(1) Stevenson's portrait is now in the collection of the National Air and Space Museum (1981-627)
(2) James E. Webb to Hiden Cox, March 16, 1962, memorandum in the NASA art historical collection, Aeronautics Division, National air and Space Museum. Webb's preference for a group portrait of the astronauts was apparently not heeded. In the end, Stevenson painted an individual portrait of John Glenn, which is also in the NASM collection (1963-398).
(3) Shelby Thompson, memorandum for the record, July 6, 1962, NASA art historical collection, NASA, Aeronautics Division.
(4) John Walker draft of a talk, March 5, 1965, copy in NASA Art historical collection, NASM Aeronautics Division.
(5) James Dean, memorandum for the record, August 6, 1973, NASA art history collection, NASM Aeronautics Division.
(6) Director of Planning and Media Development to Assistant Administrator for Public Affairs, January 24, 1974, NASA art history collection, NASM Aeronautics Division.
(7) James Dean to the Assistant Administrator for Public Affairs, January 24, 1974, copy in NASA Art history Collection, Aeronautics Division, NASM.
Tom D. Crouch
Senior Curator, Aeronautics
National Air and Space Museum
Smithsonian Institution
July 26, 2007
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Chapter 2: Imagination

Creator:
Smithsonian American Art Museum
Type:
Video recordings
Podcast
MIME Type:
video/m4v
Uploaded:
Wed, 30 June 2010 9:00:02 EST
Topic:
American Art
Art
Norman Rockwell
Copyright:
Smithsonian American Art Museum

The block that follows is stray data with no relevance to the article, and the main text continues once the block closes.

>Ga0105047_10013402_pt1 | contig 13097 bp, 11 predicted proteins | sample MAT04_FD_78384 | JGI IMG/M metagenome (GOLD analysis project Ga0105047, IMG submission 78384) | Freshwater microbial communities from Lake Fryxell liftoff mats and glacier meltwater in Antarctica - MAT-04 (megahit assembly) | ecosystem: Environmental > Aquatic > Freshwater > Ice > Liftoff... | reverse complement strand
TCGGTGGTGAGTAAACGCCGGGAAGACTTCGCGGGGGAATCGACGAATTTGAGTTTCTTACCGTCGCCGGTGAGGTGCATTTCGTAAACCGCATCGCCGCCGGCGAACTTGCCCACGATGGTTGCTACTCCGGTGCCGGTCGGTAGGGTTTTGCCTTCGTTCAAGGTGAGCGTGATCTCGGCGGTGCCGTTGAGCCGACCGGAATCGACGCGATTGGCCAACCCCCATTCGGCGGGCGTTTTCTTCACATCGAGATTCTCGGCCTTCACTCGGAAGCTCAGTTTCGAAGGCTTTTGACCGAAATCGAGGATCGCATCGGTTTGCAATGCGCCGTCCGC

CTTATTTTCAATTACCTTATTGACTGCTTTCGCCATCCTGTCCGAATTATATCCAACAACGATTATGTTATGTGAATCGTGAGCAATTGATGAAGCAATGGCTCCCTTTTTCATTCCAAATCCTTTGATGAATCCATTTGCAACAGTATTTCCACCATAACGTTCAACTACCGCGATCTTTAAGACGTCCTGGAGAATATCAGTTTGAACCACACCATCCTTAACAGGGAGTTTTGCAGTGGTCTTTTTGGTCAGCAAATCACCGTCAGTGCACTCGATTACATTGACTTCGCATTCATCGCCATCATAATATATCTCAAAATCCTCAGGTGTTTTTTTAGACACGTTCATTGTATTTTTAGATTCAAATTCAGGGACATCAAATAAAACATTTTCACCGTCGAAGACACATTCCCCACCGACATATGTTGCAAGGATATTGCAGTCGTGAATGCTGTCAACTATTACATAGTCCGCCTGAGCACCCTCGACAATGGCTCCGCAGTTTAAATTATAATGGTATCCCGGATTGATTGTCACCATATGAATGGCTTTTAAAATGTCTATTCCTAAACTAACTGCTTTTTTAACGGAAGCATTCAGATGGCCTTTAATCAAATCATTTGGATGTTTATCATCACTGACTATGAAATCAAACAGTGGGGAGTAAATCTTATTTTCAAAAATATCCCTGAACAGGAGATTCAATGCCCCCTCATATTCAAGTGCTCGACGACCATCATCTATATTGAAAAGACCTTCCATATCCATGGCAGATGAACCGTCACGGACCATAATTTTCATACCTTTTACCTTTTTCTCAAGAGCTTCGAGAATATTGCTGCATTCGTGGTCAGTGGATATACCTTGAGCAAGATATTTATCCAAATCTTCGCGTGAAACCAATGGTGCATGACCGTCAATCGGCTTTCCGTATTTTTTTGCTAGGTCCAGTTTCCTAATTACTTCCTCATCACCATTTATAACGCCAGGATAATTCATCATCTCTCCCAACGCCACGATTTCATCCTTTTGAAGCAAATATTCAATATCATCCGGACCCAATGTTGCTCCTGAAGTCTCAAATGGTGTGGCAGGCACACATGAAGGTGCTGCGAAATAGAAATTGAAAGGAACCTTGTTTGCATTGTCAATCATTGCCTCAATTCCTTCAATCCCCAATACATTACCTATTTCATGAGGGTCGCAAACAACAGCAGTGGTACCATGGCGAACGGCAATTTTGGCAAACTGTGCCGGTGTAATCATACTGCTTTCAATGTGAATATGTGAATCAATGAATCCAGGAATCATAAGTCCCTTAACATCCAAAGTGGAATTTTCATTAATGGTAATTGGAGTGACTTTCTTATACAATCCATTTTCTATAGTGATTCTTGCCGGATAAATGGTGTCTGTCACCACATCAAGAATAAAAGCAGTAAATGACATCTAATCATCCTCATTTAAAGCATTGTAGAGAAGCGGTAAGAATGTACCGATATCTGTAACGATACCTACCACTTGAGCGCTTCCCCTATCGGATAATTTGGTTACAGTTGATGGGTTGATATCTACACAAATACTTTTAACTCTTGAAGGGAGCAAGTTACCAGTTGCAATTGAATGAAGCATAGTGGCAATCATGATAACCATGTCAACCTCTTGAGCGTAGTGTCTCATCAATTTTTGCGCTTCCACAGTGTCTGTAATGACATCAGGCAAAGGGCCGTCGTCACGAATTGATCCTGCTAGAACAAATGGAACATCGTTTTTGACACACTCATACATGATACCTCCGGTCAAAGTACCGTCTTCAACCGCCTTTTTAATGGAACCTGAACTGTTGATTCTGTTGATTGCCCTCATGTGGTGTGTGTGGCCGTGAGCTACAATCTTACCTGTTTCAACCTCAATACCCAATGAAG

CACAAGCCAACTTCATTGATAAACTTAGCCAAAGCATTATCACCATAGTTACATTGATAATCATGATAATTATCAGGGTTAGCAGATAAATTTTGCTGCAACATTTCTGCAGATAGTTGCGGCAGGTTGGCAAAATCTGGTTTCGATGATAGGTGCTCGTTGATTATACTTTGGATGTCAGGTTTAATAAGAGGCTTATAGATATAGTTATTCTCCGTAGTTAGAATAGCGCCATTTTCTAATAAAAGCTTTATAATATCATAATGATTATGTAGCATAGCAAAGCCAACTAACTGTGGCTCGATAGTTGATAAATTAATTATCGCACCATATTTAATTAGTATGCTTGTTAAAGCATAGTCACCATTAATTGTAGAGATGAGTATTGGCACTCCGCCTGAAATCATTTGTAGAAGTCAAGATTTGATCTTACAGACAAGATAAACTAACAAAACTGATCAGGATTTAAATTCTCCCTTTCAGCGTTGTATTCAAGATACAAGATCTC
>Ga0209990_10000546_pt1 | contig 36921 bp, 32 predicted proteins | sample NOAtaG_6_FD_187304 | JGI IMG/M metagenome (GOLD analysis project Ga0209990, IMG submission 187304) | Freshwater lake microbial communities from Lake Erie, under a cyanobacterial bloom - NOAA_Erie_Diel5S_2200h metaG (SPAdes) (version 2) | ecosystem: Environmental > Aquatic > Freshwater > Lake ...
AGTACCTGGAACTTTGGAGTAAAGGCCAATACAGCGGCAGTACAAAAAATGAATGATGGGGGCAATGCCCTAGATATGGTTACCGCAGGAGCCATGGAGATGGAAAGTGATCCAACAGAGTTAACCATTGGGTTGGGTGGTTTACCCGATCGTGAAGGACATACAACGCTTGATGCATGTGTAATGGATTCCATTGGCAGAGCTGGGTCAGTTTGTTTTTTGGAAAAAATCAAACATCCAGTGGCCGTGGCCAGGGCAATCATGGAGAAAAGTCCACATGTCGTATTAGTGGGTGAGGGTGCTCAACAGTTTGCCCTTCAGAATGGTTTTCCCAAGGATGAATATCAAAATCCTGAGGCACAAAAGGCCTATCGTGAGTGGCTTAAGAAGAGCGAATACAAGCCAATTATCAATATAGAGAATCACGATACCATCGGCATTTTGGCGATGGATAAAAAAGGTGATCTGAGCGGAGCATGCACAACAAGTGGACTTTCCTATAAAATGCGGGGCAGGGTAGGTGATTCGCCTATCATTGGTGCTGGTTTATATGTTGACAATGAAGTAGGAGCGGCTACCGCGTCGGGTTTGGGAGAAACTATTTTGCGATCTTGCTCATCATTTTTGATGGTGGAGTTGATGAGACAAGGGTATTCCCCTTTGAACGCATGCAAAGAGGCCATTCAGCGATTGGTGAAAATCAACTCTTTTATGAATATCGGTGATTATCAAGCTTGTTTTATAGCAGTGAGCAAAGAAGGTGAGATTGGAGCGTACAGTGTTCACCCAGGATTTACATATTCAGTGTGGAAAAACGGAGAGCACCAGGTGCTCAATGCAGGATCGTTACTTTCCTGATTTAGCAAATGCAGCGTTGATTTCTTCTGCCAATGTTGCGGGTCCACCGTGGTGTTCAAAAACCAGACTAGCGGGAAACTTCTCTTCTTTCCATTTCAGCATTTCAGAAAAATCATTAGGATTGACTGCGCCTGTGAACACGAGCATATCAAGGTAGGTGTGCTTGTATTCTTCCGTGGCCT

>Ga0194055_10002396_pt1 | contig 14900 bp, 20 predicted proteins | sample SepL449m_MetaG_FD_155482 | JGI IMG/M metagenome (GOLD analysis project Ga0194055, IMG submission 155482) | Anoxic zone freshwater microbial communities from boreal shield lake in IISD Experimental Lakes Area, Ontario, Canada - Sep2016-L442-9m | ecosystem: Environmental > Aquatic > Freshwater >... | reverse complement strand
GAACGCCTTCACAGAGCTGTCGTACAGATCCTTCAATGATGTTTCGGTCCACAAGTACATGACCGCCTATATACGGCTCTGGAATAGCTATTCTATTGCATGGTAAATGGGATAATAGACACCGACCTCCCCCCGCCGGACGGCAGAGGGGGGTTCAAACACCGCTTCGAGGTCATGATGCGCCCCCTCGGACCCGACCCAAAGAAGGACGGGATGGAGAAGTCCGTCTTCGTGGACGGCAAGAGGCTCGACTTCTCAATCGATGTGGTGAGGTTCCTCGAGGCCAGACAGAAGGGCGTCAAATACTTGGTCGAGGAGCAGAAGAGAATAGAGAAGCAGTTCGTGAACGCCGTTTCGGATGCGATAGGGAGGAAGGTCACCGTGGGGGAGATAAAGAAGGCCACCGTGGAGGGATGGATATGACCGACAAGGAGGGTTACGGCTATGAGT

Podcast Keywords:
American Art Museum, Smithsonian, Rockwell, art, George Lucas, Steven Spielberg, Virginia Mecklenburg, Telling Stories, Saturday Evening Post, exhibition
Duration:
5:00 MINS
Author:
Smithsonian American Art Museum
Subtitle:
Rockwell’s connections with filmmaking, and the appeal of Rockwell’s views of imagination, childhood, and entertainment to George Lucas and Steven Spielberg.
Size:
612.7 MB
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Telling Stories: Norman Rockwell from the Collections of George Lucas and Steven Spielberg
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Chapter 5: Ordinary Heroes

Creator:
Smithsonian American Art Museum
Type:
Video recordings
Podcast
MIME Type:
video/m4v
Uploaded:
Wed, 30 June 2010 9:00:05 EST
Topic:
American Art
Art
Norman Rockwell
Copyright:
Smithsonian American Art Museum
Podcast Keywords:
American Art Museum, Smithsonian, Rockwell, art, George Lucas, Steven Spielberg, Virginia Mecklenburg, Telling Stories, Saturday Evening Post, exhibition
Duration:
5:00 MINS
Author:
Smithsonian American Art Museum
Subtitle:
Rockwell's use of non-professional,“ordinary” models to tell stories of heroic moments in everyday life. George Lucas and Steven Spielberg on links with Frank Capra films and on Rockwell telling a story in one frame.
Size:
30.0 MB
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Telling Stories: Norman Rockwell from the Collections of George Lucas and Steven Spielberg
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Chapter 6: Growing Up/Growing Old

Creator:
Smithsonian American Art Museum
Type:
Video recordings
Podcast
MIME Type:
video/m4v
Uploaded:
Wed, 30 June 2010 9:00:06 EST
Topic:
American Art
Art
Norman Rockwell
Copyright:
Smithsonian American Art Museum
Podcast Keywords: